EULAR definition of “arthralgia suspicious for progression to rheumatoid arthritis” in a large cohort of patients included in a program for rapid diagnosis: role of auto-antibodies and ultrasound
AbstractObjectivesTo evaluate the performance of the European League Against Rheumatism (EULAR) definition of arthralgias suspicious for progression to RA in patients with hand arthralgias and to estimate the added value of both auto-antibodies and ultrasound (US) with power Doppler (PD).MethodsConsecutive patients admitted for hand arthralgias to “Reuma-check” ® program were included. This program includes the following at baseline: clinical assessment, laboratory tests, US with PD of both hands, and radiography of both hands and feet. All patients were followed-up after baseline evaluation by their treating rheumatologists, and a defin itive diagnosis of RA (ACR/EULAR 2010 criteria) was established or not.ResultsA total of 465 consecutive patients were included. During follow-up, 44 (9.4%) were diagnosed with RA. Mean of baseline EULAR features describing arthralgia suspicious for progression to RA was 4.1 in patients with final diagnosis of RA vs 2.3 in non-RA patients (p
CONCLUSION: Ultrasound could be as sensitive and specific as contrast-enhanced MRI for the diagnosis of subclinical synovitis and tenosynovitis.
ConclusionsGreater severity of structural and inflammatory hand OA pathologies was associated with lower pressure pain thresholds at finger joints, indicating pain sensitization. Our results indicate that pain sensitization might be driven by structural and inflammatory pathology in hand OA.
Authors: Bakewell C, Aydin SZ, Ranganath VK, Eder L, Kaeley GS Abstract Psoriatic arthritis (PsA) affects up to 30% of patients with psoriasis and may include musculoskeletal manifestations such as enthesitis. Enthesitis is associated with joint damage, and early detection and treatment are essential to management of the disease. Traditionally assessed by clinical examination and conventional radiography, entheseal inflammation can now be more accurately assessed earlier in the disease using techniques such as ultrasound, magnetic resonance imaging, computed tomography, and molecular imaging. However, there is litt...
Shoulder pseudodislocation, or “drooping shoulder,” presents with acute pain and deformity of the joint, with radiographs demonstrating inferior subluxation of the humeral head relative to the glenoid fossa. The diagnosis must be made promptly and distinguished from true glenohumeral dislocation, both to avoid unnecessary att empts at closed reduction and to facilitate investigation of the underlying cause, which may include septic arthritis, hemarthrosis, or other emergent etiologies. Point-of-care ultrasound (POCUS) may be useful in the evaluation of emergency department (ED) patients with suspected pseudodislocation.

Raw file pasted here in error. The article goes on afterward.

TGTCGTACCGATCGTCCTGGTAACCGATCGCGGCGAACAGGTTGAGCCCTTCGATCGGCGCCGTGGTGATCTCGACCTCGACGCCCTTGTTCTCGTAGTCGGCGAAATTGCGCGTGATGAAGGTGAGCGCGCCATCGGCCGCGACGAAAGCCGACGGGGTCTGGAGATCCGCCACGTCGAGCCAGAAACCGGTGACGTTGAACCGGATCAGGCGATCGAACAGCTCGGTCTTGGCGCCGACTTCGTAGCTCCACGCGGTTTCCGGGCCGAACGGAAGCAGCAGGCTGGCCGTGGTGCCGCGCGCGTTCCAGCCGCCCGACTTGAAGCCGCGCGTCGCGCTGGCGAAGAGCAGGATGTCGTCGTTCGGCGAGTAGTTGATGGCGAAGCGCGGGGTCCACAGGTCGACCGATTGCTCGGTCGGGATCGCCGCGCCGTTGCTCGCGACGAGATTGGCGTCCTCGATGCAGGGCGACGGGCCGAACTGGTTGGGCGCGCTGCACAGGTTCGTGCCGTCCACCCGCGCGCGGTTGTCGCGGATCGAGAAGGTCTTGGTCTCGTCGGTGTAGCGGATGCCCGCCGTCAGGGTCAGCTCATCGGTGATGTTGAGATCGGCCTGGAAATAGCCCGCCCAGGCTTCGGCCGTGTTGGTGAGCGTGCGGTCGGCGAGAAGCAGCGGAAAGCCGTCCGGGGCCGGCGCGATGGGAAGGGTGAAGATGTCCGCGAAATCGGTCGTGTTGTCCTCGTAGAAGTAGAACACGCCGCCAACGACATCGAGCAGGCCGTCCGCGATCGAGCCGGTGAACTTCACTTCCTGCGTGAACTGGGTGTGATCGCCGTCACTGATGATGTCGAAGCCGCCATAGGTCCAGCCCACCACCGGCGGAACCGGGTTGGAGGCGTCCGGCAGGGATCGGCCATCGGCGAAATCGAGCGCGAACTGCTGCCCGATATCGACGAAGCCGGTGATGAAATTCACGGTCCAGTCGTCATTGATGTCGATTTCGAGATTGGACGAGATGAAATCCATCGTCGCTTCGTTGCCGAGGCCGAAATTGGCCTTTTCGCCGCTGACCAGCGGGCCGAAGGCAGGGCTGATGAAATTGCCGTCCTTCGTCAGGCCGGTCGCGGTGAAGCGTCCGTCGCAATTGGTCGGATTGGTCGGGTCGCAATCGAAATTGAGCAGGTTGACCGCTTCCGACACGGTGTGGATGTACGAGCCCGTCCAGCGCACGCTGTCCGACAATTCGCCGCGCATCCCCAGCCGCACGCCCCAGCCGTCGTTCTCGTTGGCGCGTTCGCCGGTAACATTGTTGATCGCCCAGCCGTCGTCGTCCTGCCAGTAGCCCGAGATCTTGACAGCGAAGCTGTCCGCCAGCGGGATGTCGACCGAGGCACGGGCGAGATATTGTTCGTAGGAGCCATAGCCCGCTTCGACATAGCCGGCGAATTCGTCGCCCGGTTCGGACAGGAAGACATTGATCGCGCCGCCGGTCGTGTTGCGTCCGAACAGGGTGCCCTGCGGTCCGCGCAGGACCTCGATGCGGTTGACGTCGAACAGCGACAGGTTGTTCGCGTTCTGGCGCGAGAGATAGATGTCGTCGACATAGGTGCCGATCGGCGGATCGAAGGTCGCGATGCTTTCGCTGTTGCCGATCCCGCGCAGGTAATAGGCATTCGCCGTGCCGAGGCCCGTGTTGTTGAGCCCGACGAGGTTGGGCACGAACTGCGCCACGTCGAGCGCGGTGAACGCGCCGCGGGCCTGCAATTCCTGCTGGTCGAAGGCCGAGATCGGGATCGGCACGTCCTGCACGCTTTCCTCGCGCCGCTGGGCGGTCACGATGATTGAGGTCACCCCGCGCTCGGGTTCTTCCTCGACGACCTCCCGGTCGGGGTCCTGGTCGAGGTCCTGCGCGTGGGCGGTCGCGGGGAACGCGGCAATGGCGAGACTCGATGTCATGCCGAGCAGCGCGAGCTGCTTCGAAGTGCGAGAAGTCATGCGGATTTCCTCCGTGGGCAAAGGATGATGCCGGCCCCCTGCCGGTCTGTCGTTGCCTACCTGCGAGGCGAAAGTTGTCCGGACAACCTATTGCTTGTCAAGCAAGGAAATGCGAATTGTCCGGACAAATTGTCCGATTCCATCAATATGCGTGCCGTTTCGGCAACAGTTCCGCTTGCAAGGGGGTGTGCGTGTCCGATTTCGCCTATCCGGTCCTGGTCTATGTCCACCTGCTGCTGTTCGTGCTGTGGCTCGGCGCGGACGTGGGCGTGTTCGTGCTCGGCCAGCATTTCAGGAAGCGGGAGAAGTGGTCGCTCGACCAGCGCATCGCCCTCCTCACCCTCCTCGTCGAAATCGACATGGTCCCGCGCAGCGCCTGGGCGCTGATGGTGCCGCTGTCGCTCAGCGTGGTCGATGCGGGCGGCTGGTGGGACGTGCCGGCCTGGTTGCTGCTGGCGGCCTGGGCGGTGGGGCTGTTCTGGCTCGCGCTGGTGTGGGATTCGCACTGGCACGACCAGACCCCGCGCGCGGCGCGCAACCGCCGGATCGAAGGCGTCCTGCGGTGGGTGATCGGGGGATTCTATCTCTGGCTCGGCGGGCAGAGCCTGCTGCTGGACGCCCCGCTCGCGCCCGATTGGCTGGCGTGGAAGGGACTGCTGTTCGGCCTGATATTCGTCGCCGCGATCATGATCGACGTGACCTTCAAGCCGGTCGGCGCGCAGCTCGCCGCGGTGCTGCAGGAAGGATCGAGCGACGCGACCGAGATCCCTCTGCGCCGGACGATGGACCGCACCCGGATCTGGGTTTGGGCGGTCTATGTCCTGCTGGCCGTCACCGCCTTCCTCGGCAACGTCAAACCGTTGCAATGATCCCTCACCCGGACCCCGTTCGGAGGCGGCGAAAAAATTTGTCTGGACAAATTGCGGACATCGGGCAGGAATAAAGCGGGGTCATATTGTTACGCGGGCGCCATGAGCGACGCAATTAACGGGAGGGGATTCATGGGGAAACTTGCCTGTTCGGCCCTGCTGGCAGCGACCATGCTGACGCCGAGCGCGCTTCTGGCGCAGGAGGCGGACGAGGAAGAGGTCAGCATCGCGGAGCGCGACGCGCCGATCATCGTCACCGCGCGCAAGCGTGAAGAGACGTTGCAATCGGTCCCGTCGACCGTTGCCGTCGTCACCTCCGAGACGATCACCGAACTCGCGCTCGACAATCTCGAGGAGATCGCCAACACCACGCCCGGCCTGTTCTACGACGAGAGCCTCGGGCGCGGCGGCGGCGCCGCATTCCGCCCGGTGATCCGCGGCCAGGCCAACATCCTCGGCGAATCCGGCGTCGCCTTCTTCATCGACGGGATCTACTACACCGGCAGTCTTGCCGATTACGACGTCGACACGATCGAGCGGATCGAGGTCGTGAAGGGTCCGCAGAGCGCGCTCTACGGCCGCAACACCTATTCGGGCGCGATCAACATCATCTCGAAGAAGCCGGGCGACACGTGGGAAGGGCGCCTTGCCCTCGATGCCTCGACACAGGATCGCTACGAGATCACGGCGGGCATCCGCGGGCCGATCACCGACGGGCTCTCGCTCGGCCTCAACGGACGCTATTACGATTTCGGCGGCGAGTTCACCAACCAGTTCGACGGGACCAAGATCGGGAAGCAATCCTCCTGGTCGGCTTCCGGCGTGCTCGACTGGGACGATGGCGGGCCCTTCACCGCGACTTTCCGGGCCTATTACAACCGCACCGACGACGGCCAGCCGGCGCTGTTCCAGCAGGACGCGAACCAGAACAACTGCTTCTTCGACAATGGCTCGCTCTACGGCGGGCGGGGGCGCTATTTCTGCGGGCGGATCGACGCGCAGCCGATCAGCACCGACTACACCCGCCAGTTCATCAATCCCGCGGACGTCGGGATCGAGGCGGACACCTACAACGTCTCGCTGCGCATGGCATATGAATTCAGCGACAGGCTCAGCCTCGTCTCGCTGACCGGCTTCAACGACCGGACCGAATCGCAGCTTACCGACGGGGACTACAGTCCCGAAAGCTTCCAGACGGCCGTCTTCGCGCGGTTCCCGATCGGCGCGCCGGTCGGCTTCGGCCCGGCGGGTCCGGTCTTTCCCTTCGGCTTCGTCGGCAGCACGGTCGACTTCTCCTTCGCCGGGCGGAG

ConclusionThis review of relevant studies indicates that US should become accepted as the investigation with the most favourable balance of benefits to risks in the early diagnosis of RA. Given the continuing controversy surrounding studies of different imaging techniques in RA, further research into the diagnostic role of US in RA is indicated.
This study indicates that augmentation of large rotator cuff repairs with a GraftJacket® scaffold is a viable option and has good functional results and sustained viability.Level of evidenceLevel 4.
Conclusions: PET/CT images provide unique quantitative information that cannot be obtained from any other imaging modalities.
CONCLUSION: The RA-BIODAM prospective study succeeded in generating an extensive list of clinical, imaging (2343 radiographs), and biosample (4638 sera) resources that will be made available to expedite the identification and validation of biomarkers for radiographic damage endpoints. PMID: 31474600 [PubMed - as supplied by publisher]
Conclusions The US demonstrated to be useful to help accurately classify as RA patients previously diagnosed with UA.
AbstractThe management of patients with rheumatoid arthritis (RA) has rapidly evolved with the development of newer disease-modifying drugs and the recognition that long-term damage can be mitigated by an earlier and more-informed use of these medications. Historically, radiographs were the mainstay of imaging in RA patients, but radiographic joint narrowing and erosions are late and insensitive findings in the disease. MRI (with intravenous contrast agent) and ultrasound (with power Doppler interrogation) of the hands and wrists are able to demonstrate erosions earlier and with greater sensitivity than radiographs. More i...